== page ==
Chris Cross, 25 years a cashier, has a gold watch and little else. That rainy night, he rescues delectable Kitty from her abusive boyfriend Johnny. Smitten, amateur painter Chris lets Kitty think he's a wealthy artist. At Johnny's urging, she lets Chris establish her in an apartment (with his shrewish wife's money). There, Chris paints masterpieces; but Johnny sells them under Kitty's name, with disastrous and ironic results.Written by
Rod Crawford <firstname.lastname@example.org>
Twelve paintings done for the film by John Decker were sent to the Museum of Modern Art in New York City for exhibition in March of 1946. See more »
When Adele first questions Chris about Katherine March, the position of the knife he is holding drastically changes between shots. See more »
For he's a jolly good fellow. For he's a jolly good fellow. For he's a jolly good fellow... which nobody can deny. Which nobody can deny. Which nobody can deny. Which nobody can deny.
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Also available in a computer colorized version. See more »
This is a good, tense drama that builds up an interesting 'noir' story that includes some rather creative story elements. It has several strengths, but most of all it features three fine performances by Edward G. Robinson, Joan Bennett, and Dan Duryea. It's also easy to see Fritz Lang's skilled hand at work in the story-telling, mood, and pacing.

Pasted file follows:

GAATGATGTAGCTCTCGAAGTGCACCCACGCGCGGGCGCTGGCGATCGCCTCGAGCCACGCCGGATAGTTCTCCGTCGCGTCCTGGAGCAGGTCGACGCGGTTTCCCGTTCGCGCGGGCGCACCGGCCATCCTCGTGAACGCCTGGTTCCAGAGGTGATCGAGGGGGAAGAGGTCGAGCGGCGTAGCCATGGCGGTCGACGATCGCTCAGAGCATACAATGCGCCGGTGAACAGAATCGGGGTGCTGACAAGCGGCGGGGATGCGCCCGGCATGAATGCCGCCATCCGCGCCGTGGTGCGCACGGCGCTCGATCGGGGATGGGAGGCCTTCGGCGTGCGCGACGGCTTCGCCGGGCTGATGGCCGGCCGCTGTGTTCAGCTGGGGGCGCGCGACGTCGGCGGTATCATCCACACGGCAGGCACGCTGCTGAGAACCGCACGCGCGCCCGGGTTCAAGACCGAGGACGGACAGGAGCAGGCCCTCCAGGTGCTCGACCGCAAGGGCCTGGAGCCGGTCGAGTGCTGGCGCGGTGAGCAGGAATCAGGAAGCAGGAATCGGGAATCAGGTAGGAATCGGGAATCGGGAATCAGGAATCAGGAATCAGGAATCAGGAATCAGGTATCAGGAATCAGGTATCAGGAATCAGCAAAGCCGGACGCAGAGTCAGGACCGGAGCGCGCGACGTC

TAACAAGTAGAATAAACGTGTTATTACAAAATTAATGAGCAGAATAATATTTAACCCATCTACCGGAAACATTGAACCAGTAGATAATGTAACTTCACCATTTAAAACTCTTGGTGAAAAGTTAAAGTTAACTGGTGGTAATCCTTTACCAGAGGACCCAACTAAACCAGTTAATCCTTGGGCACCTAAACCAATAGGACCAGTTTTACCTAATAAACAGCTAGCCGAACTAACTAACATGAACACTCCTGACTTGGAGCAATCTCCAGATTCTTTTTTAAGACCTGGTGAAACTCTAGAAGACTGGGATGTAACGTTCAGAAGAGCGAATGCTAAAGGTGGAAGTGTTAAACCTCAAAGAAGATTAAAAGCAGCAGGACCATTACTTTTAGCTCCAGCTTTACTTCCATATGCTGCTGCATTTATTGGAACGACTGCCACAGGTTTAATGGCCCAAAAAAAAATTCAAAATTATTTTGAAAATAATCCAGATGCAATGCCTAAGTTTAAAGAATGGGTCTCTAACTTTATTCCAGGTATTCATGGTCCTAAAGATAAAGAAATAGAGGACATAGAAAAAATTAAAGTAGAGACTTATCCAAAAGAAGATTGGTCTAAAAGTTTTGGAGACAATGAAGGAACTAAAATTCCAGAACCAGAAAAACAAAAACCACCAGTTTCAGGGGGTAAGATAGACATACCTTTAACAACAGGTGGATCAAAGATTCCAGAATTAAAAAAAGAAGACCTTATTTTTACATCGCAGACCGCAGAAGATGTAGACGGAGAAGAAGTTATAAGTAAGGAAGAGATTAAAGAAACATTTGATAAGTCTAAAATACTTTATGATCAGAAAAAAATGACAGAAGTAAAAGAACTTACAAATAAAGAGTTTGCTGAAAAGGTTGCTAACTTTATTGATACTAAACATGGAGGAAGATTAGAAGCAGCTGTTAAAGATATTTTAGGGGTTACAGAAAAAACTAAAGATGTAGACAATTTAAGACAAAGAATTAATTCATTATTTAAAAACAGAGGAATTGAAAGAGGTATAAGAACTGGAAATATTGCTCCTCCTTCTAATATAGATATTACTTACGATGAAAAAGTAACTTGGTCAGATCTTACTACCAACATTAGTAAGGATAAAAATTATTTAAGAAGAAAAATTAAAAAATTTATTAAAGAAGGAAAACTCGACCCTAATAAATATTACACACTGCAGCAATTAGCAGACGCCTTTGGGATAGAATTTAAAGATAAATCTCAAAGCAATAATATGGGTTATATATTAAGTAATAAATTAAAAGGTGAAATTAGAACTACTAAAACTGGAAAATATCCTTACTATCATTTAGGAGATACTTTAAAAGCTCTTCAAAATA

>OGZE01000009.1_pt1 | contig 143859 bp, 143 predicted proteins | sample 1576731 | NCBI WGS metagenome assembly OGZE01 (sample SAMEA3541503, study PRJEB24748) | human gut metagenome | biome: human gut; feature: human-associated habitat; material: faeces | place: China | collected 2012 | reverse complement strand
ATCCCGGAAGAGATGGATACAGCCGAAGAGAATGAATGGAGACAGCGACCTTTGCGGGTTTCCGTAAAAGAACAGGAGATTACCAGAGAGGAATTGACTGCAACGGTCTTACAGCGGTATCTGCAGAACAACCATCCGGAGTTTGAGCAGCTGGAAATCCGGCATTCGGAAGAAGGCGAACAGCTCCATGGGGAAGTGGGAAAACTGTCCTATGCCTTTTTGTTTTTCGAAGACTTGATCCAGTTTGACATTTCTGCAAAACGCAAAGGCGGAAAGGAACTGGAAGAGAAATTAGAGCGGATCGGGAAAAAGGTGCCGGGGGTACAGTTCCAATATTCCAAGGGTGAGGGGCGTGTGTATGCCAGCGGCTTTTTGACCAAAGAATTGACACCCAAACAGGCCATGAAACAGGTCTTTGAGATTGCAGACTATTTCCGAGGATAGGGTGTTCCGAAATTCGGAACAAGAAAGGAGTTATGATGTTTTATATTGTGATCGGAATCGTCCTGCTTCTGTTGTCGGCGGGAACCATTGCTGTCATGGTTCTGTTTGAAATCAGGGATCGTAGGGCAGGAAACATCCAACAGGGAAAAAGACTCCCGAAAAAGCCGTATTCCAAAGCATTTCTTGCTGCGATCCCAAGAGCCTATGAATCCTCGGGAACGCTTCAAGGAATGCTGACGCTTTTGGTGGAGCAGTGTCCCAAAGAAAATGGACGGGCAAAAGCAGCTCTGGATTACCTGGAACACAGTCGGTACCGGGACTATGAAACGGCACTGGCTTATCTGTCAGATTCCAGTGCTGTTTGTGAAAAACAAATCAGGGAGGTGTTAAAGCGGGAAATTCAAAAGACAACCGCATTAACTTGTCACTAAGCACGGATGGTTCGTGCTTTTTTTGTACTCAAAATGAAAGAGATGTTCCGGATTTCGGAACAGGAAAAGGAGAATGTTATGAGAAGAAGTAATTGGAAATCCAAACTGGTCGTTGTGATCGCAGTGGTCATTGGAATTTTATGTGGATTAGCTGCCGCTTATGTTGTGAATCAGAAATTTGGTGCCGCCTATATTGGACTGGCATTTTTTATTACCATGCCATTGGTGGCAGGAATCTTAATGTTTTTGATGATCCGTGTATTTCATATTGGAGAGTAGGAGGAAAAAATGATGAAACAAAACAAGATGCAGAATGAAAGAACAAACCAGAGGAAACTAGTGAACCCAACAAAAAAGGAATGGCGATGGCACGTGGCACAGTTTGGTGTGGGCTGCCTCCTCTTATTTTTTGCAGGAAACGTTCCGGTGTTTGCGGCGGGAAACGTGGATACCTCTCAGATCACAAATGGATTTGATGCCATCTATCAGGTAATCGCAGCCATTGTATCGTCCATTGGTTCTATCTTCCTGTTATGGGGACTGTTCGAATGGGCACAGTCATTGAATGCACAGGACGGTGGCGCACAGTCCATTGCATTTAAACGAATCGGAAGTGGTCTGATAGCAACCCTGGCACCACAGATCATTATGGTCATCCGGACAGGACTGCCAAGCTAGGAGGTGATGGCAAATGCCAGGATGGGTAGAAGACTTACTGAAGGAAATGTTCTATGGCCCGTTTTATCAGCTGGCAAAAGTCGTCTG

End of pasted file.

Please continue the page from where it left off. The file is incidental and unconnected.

Robinson shows his skill and versatility in portraying a mild-mannered bank cashier who really wants nothing more than the chance to dabble in his painting, before getting caught up in a complicated situation. Bennett is quite effective as the opportunistic young woman who befriends him, and Dan Duryea adds his presence and ability to very good effect - Duryea had the knack of portraying this kind character as well as anyone. His appearance in any film-noir always seemed to make an average movie good and a good movie even better.
The story is developed carefully, as Robinson's character slowly begins to realize that he has gotten into a situation beyond his control. By the time that things come to a head, the tension is considerable. The ending is also rather resourceful, in being carefully written so as to satisfy the stringent requirements of the production code of the era while also ending the story in a way that seems appropriate and fitting to the tone of the movie as a whole.
All of this adds up to make "Scarlet Street" a fine movie that is well worth seeing, especially for fans of film-noir.
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